Food security: Lessons to be learnt from Covid-19

food security virus covid corona
For those whose food security depends on access on casual labour, the lockdown of cities to contain the impact of the coronavirus, is a livelihood risk. © ByTheEast

Let’s put our food security on the table. The outbreak of the coronavirus which emerged from China’s Wuhan and has spread the world over has caused phenomenal economic damage across economies in the world has killed more than 300,000 people globally. Its massive disruption to businesses across sectors and industries have however a silver lining: it has slammed polluting industries and given our gasping home planet, which had come under severe stress from all forms of pollution, another fighting chance.

Climate change is a man-made phenomenon. Before the coronavirus crisis, climate change was the biggest, more pressing threat to our existence as a specie. The coronavirus disease, Covid-19 has eclipsed that.

Between learning how to manage our lives under lockdown and managing our industries, we will have to learn to manage soaring infection levels and deaths with sustainable living. The SAR-COV-2 has highlighted the underlying fragility of our existence, which goes much beyond just our health.

This fragility is rooted in a central concept that all things are inextricably connected – starting from our health, finance, food systems, energy and industry – everything is linked and connected.

There is a lesson to be learnt here: the disruption of supply chains across national borders throughout the world only goes to highlight the level of interconnection between us humans with the earth’s climate and the global system of industries that we have created.

Climate change is a compounding risk that has gained weightage and priority given its threat implications on our lives and the urgent need if not a requirement to adapt regardless of whether we are a first world or a third world country.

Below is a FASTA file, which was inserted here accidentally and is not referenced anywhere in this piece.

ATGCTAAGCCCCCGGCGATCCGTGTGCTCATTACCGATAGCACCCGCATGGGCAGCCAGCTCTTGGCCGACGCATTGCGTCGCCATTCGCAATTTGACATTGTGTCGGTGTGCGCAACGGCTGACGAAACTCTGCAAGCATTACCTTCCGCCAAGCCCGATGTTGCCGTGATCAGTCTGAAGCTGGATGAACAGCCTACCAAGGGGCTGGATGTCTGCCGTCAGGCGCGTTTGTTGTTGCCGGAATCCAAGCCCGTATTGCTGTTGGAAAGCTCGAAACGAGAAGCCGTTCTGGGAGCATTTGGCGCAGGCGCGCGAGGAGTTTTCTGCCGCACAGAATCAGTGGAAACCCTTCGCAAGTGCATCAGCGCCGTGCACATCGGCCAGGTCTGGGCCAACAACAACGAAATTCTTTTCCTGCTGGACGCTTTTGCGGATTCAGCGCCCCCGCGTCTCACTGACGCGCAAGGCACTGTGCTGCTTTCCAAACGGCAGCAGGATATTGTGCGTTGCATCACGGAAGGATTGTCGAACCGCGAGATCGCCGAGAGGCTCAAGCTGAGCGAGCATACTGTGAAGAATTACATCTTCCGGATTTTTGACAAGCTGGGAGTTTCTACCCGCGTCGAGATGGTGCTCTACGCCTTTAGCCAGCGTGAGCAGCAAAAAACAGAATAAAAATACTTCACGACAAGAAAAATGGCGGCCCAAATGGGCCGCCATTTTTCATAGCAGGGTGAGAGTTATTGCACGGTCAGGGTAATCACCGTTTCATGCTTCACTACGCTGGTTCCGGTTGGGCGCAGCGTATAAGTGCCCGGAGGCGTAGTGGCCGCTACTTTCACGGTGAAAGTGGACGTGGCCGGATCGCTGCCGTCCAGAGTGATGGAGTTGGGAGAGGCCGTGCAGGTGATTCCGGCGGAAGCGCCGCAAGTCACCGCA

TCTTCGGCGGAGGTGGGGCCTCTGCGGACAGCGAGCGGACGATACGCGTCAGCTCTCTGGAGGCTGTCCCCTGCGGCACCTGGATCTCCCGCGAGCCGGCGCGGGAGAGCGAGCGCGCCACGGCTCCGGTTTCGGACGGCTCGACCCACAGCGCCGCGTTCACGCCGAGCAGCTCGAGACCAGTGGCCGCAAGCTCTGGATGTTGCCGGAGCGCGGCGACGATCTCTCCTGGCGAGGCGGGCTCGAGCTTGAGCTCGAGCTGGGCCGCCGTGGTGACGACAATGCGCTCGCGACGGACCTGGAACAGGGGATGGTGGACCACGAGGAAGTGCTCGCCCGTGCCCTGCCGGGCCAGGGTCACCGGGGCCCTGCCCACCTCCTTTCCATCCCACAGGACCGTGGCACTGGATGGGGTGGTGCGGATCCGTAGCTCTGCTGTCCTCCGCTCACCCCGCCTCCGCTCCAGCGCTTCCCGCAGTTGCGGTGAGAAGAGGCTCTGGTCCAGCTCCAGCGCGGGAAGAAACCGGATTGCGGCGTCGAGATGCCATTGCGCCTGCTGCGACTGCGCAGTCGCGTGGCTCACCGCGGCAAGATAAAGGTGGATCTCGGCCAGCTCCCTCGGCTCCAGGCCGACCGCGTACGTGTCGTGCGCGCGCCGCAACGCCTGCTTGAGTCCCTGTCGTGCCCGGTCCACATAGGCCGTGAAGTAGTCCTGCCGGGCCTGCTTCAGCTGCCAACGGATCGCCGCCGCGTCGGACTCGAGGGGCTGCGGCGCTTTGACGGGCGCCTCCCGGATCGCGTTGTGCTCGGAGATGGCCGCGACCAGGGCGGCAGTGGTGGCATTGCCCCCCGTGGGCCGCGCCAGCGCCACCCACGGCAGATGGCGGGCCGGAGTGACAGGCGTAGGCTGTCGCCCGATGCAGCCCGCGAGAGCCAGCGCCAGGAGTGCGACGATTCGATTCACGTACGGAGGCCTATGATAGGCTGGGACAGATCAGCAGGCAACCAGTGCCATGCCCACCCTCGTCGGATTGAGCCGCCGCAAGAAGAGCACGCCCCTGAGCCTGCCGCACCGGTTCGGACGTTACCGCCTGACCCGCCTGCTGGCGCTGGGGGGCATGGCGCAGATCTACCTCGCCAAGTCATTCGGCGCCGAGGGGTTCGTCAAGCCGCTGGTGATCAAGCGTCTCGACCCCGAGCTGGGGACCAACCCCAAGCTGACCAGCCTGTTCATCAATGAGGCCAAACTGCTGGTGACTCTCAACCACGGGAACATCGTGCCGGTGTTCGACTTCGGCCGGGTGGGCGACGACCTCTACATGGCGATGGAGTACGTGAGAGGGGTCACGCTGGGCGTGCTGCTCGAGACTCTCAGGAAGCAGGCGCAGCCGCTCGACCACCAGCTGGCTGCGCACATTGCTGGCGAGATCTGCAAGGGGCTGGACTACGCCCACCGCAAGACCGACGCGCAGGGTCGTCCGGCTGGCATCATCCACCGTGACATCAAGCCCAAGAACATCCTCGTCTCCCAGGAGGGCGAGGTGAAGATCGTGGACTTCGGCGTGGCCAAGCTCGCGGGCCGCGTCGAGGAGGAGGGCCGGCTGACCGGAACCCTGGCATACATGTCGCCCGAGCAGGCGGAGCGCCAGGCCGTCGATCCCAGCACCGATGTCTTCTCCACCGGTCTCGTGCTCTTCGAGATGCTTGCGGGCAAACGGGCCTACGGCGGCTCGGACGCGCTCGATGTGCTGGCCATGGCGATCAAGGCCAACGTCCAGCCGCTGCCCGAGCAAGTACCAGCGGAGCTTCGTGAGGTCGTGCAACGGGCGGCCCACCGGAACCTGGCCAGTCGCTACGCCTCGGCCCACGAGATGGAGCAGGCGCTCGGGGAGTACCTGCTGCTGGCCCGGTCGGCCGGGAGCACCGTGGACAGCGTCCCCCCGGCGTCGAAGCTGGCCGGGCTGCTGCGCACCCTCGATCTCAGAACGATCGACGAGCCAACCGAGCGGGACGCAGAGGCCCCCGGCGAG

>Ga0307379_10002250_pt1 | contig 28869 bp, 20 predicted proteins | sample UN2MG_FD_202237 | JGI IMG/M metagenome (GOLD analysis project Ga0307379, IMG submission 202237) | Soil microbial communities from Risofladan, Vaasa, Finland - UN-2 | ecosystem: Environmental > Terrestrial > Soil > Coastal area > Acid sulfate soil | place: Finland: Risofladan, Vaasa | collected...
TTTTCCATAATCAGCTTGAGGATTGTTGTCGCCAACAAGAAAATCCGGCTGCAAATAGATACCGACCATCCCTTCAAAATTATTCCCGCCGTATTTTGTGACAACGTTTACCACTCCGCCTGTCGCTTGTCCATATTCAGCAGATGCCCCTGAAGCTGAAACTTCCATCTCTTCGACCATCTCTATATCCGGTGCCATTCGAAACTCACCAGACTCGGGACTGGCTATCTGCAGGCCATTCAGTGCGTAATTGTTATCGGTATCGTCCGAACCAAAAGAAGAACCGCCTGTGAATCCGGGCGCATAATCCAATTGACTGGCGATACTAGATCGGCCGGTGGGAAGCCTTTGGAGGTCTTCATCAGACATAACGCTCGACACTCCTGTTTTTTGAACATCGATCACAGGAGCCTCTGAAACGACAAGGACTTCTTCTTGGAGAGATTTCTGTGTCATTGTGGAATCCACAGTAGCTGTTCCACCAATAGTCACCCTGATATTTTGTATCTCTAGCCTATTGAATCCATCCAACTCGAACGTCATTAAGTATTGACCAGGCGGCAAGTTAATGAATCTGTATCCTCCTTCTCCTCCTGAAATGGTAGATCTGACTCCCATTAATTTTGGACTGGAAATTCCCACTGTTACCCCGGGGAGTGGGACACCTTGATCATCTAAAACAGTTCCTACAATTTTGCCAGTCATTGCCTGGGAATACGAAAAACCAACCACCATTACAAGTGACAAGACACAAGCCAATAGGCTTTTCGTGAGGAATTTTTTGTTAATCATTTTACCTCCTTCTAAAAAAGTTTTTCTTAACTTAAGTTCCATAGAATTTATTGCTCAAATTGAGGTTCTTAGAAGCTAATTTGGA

Risk multiplier

An ever growing global population has placed pressure on our limited food systems and natural resources; climate change has added to this pressure by further limiting their supply levels, threatening our food systems, livelihoods, and health.

Added to this equation is the spread of the coronavirus which has had surprising and unexpected results: the polluting industries face severe disruption while industries in the renewable and sustainable space have brighter horizons.

Our food systems however continues to be significantly affected. The ability of consumers to access food in markets as we can see it in Egypt will be constrained if the supply of food outside of grocery stores is banned. For those whose food security depends on access on casual labour, the lockdown of cities to contain the impact of the coronavirus, is a livelihood risk.

Case in point: the Wuhan coronavirus will significant impact food supplies in Africa if its agricultural workforce is stopped from working in the fields. In developing countries, 69% of economically active women rely on agriculture as their primary source of livelihood. To top this up, the coronavirus comes at a time when Africa is staring at a food crisis led by a locust invasion – its worst infestation in the last 25 years.

The effect of the coronavirus on our food systems is not just limited to third world countries. It is having a significant impact in the developed world as well. Many developed countries are seeing empty grocery store shelves, restaurants struggling to stay afloat during closures due to shortage of groceries. This disruptions across the supply chain is severely affecting the employment levels of countries. Unemployment levels in the United States touched 14.7 with nearly 20.5 million losing their jobs in April 2020.